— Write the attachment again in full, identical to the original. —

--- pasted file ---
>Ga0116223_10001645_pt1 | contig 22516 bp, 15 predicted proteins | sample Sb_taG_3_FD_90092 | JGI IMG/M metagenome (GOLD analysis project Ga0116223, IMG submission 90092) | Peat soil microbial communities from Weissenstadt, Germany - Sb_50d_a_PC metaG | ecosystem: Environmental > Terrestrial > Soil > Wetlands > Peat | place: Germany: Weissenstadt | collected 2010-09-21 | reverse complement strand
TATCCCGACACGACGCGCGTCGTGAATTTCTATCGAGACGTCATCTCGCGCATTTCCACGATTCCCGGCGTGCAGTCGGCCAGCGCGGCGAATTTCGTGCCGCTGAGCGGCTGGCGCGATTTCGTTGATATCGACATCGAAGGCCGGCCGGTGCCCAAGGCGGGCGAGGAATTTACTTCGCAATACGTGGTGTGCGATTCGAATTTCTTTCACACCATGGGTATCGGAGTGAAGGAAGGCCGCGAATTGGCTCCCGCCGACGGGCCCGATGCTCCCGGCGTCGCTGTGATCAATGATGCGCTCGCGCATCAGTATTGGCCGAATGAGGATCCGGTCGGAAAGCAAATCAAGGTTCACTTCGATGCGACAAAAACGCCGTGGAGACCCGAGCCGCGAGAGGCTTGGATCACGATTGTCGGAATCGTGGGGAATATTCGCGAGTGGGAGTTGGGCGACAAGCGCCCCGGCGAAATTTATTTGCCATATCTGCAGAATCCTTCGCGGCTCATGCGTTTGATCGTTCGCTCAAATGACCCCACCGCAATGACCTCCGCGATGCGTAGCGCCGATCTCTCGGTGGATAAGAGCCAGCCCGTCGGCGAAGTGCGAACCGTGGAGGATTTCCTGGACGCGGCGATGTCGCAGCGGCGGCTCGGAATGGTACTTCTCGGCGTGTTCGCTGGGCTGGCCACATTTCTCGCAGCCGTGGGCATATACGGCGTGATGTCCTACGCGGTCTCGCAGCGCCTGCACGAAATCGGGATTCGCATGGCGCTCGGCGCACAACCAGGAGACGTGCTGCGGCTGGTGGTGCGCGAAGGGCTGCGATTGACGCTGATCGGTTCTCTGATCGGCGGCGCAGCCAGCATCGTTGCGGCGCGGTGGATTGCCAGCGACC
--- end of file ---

>Ga0116223_10001645_pt1 | contig 22516 bp, 15 predicted proteins | sample Sb_taG_3_FD_90092 | JGI IMG/M metagenome (GOLD analysis project Ga0116223, IMG submission 90092) | Peat soil microbial communities from Weissenstadt, Germany - Sb_50d_a_PC metaG | ecosystem: Environmental > Terrestrial > Soil > Wetlands > Peat | place: Germany: Weissenstadt | collected 2010-09-21 | reverse complement strand
TATCCCGACACGACGCGCGTCGTGAATTTCTATCGAGACGTCATCTCGCGCATTTCCACGATTCCCGGCGTGCAGTCGGCCAGCGCGGCGAATTTCGTGCCGCTGAGCGGCTGGCGCGATTTCGTTGATATCGACATCGAAGGCCGGCCGGTGCCCAAGGCGGGCGAGGAATTTACTTCGCAATACGTGGTGTGCGATTCGAATTTCTTTCACACCATGGGTATCGGAGTGAAGGAAGGCCGCGAATTGGCTCCCGCCGACGGGCCCGATGCTCCCGGCGTCGCTGTGATCAATGATGCGCTCGCGCATCAGTATTGGCCGAATGAGGATCCGGTCGGAAAGCAAATCAAGGTTCACTTCGATGCGACAAAAACGCCGTGGAGACCCGAGCCGCGAGAGGCTTGGATCACGATTGTCGGAATCGTGGGGAATATTCGCGAGTGGGAGTTGGGCGACAAGCGCCCCGGCGAAATTTATTTGCCATATCTGCAGAATCCTTCGCGGCTCATGCGTTTGATCGTTCGCTCAAATGACCCCACCGCAATGACCTCCGCGATGCGTAGCGCCGATCTCTCGGTGGATAAGAGCCAGCCCGTCGGCGAAGTGCGAACCGTGGAGGATTTCCTGGACGCGGCGATGTCGCAGCGGCGGCTCGGAATGGTACTTCTCGGCGTGTTCGCTGGGCTGGCCACATTTCTCGCAGCCGTGGGCATATACGGCGTGATGTCCTACGCGGTCTCGCAGCGCCTGCACGAAATCGGGATTCGCATGGCGCTCGGCGCACAACCAGGAGACGTGCTGCGGCTGGTGGTGCGCGAAGGGCTGCGATTGACGCTGATCGGTTCTCTGATCGGCGGCGCAGCCAGCATCGTTGCGGCGCGGTGGATTGCCAGCGACC